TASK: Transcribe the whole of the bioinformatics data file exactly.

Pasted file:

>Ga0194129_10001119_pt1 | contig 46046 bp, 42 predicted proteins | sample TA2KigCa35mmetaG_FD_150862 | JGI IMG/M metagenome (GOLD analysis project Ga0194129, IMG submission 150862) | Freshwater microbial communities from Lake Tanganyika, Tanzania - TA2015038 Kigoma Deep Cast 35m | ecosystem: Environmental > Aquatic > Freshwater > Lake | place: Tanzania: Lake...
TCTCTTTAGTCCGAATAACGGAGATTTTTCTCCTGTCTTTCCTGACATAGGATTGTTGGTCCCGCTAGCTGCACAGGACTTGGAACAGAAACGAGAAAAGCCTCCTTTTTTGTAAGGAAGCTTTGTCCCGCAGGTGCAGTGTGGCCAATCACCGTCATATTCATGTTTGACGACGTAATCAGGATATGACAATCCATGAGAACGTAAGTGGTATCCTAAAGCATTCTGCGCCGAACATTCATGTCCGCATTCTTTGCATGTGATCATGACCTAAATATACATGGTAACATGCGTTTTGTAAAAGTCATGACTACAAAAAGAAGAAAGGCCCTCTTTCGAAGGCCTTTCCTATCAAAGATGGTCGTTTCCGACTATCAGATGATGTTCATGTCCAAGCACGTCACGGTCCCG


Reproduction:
>Ga0194129_10001119_pt1 | contig 46046 bp, 42 predicted proteins | sample TA2KigCa35mmetaG_FD_150862 | JGI IMG/M metagenome (GOLD analysis project Ga0194129, IMG submission 150862) | Freshwater microbial communities from Lake Tanganyika, Tanzania - TA2015038 Kigoma Deep Cast 35m | ecosystem: Environmental > Aquatic > Freshwater > Lake | place: Tanzania: Lake...
TCTCTTTAGTCCGAATAACGGAGATTTTTCTCCTGTCTTTCCTGACATAGGATTGTTGGTCCCGCTAGCTGCACAGGACTTGGAACAGAAACGAGAAAAGCCTCCTTTTTTGTAAGGAAGCTTTGTCCCGCAGGTGCAGTGTGGCCAATCACCGTCATATTCATGTTTGACGACGTAATCAGGATATGACAATCCATGAGAACGTAAGTGGTATCCTAAAGCATTCTGCGCCGAACATTCATGTCCGCATTCTTTGCATGTGATCATGACCTAAATATACATGGTAACATGCGTTTTGTAAAAGTCATGACTACAAAAAGAAGAAAGGCCCTCTTTCGAAGGCCTTTCCTATCAAAGATGGTCGTTTCCGACTATCAGATGATGTTCATGTCCAAGCACGTCACGGTCCCG